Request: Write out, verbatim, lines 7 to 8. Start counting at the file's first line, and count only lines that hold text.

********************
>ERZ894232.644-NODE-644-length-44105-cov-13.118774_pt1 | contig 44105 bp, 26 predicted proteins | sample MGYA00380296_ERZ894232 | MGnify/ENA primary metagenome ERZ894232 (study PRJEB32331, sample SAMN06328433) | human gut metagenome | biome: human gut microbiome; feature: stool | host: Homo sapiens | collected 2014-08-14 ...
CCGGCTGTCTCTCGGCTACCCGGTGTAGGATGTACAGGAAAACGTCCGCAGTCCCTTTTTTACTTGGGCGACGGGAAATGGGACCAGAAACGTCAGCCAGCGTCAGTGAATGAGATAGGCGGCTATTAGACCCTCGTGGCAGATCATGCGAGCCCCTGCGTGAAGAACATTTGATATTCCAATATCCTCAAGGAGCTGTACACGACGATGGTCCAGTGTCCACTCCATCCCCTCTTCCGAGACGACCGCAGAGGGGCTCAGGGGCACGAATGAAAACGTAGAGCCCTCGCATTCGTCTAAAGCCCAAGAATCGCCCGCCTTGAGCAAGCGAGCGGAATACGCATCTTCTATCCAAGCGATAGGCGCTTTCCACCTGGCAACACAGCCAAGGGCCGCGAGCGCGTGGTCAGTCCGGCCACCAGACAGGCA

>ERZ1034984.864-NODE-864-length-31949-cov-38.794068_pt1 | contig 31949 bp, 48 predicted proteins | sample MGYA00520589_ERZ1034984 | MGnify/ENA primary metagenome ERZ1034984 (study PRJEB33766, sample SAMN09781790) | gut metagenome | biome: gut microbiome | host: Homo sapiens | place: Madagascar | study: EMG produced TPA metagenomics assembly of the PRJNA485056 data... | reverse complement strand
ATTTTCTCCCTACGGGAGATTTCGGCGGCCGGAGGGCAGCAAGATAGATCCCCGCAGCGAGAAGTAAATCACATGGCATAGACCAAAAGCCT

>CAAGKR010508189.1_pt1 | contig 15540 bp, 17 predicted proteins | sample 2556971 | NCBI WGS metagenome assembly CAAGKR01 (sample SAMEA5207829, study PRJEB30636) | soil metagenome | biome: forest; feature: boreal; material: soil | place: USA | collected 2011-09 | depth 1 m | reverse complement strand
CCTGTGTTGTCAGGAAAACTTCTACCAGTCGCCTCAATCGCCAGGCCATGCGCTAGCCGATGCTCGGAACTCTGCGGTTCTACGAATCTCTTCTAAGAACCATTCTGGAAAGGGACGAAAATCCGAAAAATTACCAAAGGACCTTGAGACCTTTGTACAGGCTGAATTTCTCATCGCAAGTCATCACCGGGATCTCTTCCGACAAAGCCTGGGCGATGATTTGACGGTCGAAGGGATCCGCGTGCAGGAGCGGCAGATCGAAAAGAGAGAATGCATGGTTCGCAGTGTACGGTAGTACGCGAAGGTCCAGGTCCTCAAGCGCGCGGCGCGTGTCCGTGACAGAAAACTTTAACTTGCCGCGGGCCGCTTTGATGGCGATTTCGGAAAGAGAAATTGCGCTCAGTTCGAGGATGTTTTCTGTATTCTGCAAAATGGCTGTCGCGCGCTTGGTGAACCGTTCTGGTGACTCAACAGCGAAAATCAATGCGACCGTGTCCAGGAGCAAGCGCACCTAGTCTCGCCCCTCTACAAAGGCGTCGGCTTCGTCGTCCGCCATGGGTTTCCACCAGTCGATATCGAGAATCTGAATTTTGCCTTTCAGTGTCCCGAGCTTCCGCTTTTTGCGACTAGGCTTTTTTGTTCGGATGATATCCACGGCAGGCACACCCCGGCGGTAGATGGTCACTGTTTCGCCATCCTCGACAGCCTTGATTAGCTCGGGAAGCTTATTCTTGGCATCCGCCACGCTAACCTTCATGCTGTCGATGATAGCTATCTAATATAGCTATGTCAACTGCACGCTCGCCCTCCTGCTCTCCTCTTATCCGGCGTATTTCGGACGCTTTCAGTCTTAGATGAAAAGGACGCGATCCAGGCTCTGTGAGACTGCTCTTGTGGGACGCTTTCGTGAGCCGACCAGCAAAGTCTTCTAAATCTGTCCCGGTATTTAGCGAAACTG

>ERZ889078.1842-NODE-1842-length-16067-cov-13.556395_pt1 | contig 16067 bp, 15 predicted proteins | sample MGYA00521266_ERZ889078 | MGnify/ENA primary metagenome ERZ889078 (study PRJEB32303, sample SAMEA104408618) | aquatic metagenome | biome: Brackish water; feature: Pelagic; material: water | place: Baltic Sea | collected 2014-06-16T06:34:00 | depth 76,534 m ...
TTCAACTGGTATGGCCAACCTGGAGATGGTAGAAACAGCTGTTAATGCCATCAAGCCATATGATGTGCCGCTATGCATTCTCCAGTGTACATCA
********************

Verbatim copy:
>ERZ889078.1842-NODE-1842-length-16067-cov-13.556395_pt1 | contig 16067 bp, 15 predicted proteins | sample MGYA00521266_ERZ889078 | MGnify/ENA primary metagenome ERZ889078 (study PRJEB32303, sample SAMEA104408618) | aquatic metagenome | biome: Brackish water; feature: Pelagic; material: water | place: Baltic Sea | collected 2014-06-16T06:34:00 | depth 76,534 m ...
TTCAACTGGTATGGCCAACCTGGAGATGGTAGAAACAGCTGTTAATGCCATCAAGCCATATGATGTGCCGCTATGCATTCTCCAGTGTACATCA